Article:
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This edition is sponsored by Raleigh Convergence
Correction: Tuesday's email misstated the wrong location of the Southeast Regional Library, which is in Garner, not Raleigh. [corrected info
Here’s what’s happening now:

Indoor gatherings will be restricted to 10 people or fewer, beginning 5 p.m. Friday and effective through at least Dec. 4, Governor Roy Cooper announced Tuesday.

The restriction applies to people gathering indoors at someone’s home, not businesses. It’s the only thing that changes in the new executive order extending Phase 3, and the outdoor limit for gatherings will remain at 50 people.

The 10-person gathering limit most notably goes through Thanksgiving. The indoor limit for gatherings at 25 people has been in place since Phase 2.5, beginning Sept. 4. [read more]


What else to know:

N.C. on Wednesday hit a new record high for hospitalizations and daily new cases are above 3,000 for the first time. [WRAL]
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Election catch up: What's happening now

In Wake County and North Carolina, provisional ballots and mail-in ballots are still being processed. Mail-in ballots postmarked on Election Day have until Thursday to arrive to local boards of elections.

North Carolina is one of the states where ballots can be "cured" and those cures can come in as late as 5 p.m. Thursday.


County boards are meeting today, but we won't know the final totals until Friday, when the results are certified by those county boards. The state certifies the results Nov. 24.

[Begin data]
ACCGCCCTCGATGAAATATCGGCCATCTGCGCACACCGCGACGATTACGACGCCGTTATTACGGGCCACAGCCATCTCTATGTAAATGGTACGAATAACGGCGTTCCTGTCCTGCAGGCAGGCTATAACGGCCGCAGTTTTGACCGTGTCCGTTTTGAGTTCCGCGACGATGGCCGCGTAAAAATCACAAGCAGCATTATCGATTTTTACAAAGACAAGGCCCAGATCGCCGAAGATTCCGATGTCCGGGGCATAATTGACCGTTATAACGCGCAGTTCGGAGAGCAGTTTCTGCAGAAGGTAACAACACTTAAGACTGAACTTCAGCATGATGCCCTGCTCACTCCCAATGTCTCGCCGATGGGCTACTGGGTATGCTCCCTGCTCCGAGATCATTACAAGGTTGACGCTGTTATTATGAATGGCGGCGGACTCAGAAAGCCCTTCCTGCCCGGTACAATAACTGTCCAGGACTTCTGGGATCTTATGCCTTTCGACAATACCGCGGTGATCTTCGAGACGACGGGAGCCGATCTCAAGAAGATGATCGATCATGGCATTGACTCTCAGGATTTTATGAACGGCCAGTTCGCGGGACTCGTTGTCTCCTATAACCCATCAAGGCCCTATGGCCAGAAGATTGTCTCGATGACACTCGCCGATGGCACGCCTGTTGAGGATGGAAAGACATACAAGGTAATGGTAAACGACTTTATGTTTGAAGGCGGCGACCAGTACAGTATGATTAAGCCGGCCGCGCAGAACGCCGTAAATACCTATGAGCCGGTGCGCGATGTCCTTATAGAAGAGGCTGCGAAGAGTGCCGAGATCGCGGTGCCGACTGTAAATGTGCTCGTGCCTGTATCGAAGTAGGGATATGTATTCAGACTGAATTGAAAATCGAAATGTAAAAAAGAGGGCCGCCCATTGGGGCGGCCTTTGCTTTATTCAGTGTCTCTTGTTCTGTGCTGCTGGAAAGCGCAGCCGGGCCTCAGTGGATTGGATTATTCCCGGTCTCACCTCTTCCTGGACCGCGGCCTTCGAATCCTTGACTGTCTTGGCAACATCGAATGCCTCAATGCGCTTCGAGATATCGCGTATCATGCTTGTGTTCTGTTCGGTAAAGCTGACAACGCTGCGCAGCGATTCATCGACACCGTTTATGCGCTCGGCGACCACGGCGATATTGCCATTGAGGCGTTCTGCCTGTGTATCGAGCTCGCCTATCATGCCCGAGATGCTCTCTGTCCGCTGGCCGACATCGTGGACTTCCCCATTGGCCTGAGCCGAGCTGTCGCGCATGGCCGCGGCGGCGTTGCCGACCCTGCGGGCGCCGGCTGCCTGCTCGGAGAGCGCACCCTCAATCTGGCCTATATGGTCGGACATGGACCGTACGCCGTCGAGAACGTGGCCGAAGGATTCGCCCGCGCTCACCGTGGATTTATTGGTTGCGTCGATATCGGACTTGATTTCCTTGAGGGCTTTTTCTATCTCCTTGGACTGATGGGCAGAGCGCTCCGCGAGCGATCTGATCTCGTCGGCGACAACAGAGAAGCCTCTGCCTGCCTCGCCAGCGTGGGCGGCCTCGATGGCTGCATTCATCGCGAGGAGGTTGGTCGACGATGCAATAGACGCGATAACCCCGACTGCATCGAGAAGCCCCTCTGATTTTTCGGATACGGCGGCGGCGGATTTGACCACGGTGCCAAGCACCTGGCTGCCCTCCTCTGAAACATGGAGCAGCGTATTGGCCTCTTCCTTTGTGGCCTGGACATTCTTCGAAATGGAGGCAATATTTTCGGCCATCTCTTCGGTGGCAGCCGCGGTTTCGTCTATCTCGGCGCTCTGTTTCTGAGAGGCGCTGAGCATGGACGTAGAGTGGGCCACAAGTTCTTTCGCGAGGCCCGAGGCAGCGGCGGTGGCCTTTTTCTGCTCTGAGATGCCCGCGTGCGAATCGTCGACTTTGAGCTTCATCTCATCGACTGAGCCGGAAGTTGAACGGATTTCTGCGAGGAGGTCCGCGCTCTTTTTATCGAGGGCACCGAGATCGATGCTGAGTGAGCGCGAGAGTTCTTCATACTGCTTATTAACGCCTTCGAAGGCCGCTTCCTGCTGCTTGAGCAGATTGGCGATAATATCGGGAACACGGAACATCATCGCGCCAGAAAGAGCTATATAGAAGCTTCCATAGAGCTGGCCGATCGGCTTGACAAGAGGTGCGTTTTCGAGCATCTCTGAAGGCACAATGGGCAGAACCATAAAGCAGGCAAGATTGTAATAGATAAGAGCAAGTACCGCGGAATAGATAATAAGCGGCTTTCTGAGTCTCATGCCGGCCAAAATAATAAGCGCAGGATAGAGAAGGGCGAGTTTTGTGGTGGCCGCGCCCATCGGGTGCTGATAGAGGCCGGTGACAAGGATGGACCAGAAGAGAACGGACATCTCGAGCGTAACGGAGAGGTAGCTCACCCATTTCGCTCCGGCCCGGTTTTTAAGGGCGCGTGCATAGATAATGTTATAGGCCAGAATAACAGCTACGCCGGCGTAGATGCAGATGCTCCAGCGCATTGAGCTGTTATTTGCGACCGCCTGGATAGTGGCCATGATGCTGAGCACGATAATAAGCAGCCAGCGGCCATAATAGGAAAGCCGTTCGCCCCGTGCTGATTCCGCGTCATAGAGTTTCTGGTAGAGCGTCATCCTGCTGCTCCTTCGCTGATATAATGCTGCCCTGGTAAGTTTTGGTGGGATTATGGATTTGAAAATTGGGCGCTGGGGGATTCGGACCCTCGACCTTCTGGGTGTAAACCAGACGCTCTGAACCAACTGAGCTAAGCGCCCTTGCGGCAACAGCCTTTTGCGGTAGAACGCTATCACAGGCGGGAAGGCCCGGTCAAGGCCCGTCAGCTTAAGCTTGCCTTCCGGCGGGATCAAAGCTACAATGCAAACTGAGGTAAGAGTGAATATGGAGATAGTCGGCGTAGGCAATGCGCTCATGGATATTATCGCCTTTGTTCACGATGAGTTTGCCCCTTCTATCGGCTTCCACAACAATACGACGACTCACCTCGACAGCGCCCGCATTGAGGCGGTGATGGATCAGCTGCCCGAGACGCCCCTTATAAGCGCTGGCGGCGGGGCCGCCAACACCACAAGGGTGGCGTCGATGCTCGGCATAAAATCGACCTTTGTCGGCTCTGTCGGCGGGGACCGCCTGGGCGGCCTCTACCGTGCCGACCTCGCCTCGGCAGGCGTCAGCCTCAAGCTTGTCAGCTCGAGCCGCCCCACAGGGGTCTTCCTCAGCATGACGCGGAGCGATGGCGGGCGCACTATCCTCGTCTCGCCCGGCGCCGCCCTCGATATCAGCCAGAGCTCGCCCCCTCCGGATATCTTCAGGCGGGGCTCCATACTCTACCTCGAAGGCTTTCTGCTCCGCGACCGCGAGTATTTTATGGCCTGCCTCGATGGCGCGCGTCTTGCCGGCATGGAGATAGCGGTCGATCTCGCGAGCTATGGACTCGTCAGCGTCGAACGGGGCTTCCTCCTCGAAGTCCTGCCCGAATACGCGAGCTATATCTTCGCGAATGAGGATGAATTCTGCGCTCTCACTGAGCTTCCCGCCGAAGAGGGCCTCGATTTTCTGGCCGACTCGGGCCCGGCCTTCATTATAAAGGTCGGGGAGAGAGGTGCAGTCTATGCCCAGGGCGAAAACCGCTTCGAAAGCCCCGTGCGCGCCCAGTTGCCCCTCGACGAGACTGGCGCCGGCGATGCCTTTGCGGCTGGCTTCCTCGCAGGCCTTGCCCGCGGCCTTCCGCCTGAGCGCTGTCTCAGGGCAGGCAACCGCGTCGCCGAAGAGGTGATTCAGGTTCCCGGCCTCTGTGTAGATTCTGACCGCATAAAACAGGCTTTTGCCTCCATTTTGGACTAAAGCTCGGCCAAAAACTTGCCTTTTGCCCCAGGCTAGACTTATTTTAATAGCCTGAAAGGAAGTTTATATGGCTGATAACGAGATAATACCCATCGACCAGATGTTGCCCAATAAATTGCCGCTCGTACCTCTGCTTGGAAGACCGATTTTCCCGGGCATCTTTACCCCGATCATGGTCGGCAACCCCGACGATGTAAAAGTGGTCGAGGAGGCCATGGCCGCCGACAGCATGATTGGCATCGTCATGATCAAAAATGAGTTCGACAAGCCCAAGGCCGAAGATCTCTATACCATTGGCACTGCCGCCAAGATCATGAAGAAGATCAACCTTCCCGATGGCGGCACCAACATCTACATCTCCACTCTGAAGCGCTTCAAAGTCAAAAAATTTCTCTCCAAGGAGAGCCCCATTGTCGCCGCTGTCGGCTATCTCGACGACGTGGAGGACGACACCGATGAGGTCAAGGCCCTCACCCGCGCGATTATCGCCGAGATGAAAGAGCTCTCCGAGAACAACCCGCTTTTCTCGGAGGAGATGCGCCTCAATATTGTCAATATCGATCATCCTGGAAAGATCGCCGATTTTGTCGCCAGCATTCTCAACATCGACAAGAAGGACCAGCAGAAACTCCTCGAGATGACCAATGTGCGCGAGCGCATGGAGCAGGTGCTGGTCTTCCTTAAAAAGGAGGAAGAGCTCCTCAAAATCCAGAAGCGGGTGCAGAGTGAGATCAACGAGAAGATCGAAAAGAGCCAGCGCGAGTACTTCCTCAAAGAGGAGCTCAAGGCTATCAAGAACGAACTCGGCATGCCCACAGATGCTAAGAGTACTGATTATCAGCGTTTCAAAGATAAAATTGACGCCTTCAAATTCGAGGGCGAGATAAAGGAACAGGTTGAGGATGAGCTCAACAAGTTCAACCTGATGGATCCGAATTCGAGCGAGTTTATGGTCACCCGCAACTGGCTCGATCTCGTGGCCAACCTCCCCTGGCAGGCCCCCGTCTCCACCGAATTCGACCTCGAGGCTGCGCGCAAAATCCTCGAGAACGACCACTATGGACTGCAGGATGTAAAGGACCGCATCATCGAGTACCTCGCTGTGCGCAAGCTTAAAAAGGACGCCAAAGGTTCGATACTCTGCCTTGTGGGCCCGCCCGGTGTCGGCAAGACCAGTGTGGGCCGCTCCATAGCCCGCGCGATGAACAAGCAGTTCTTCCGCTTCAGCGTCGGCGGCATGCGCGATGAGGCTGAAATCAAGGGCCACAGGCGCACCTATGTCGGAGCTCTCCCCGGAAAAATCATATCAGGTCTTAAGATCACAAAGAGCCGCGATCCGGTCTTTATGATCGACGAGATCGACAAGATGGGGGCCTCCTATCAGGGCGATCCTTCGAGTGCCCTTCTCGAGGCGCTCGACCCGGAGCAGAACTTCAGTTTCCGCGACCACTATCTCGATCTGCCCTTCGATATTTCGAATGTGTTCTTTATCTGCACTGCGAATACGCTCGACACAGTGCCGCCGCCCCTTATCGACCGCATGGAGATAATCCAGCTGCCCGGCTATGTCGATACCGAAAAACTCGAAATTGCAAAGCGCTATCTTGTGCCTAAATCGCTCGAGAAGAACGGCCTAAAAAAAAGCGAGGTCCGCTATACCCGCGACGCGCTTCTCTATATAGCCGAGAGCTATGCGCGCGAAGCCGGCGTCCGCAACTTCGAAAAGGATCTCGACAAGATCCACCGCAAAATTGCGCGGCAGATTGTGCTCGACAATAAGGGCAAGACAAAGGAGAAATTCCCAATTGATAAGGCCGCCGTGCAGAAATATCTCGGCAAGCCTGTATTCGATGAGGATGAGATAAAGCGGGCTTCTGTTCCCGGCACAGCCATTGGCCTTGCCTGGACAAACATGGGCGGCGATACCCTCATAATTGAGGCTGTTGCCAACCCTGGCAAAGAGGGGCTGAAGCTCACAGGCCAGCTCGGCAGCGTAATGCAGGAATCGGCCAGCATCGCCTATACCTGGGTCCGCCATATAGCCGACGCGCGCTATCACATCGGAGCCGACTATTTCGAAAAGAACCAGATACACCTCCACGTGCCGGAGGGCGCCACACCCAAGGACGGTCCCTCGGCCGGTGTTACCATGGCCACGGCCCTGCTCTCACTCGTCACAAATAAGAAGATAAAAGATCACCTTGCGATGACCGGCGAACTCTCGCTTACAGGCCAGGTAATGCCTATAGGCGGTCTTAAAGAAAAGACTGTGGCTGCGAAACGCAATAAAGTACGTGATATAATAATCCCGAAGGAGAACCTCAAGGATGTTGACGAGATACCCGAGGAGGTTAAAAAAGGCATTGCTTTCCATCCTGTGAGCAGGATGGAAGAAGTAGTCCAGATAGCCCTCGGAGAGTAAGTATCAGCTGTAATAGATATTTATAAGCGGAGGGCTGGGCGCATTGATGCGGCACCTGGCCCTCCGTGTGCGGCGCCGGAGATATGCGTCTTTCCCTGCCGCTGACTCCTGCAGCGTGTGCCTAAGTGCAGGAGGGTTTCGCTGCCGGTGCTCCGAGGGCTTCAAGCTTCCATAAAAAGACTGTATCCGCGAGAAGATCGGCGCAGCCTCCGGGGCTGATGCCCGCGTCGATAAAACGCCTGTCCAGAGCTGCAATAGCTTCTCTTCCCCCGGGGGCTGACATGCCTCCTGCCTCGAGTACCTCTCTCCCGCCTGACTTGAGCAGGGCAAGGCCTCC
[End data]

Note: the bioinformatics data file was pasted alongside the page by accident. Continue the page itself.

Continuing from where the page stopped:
For some of the closer races, such as the N.C. Supreme Court Chief Justice, those votes are likely needed to determine who is elected. [read more] + bookmark for results when available.


More to read: Your Election Day vote may not show up online in your voter history yet, but that's normal. [WUNC]

What's in the report on police response to protests:

The work commissioned by the city to evaluate the Raleigh Police Department's response to demonstrations this summer is not an independent investigation, the consultants' report reads.

Instead, it's a set of recommendations, primarily using the RPD's own after-action report and interviews with RPD and community members. The recommendations from 21CP include processes to improve how RPD works with other law enforcement agencies and better communication.

One potential implication to note from the report, which you can read here: A recommendation to "explore the potential benefits of more rigorously enforcing the ordinances relevant to the permitting of First Amendment-protected activity."

In plain terms, the consulting group suggests that advance notice and permitting should be more enforced for protests, for planning and community engagement. The ACLU of North Carolina in its guide on demonstrations and protests notes that some events require permits, bu
t "the First Amendment prohibits such an advance notice requirement from being used to prevent rallies or demonstrations that are rapid responses to unforeseeable and recent events." 

Read more on this topic: [News & Observer coverage] + [NC Primer analysis]

A virtual reality concert from NC State and hundreds of local musicians premieres tonight. [Cary Citizen]

Operation: Coming Home: The family of a soldier killed in Afghanistan received a new home on Veterans Day in Wendell Falls. [News & Observer]

Thanksgiving pre-orders approaching: Many restaurants around town are offering dine-in or takeout, but many require an earlier pre-order or reservation. Raleigh Magazine has a list. 🍗
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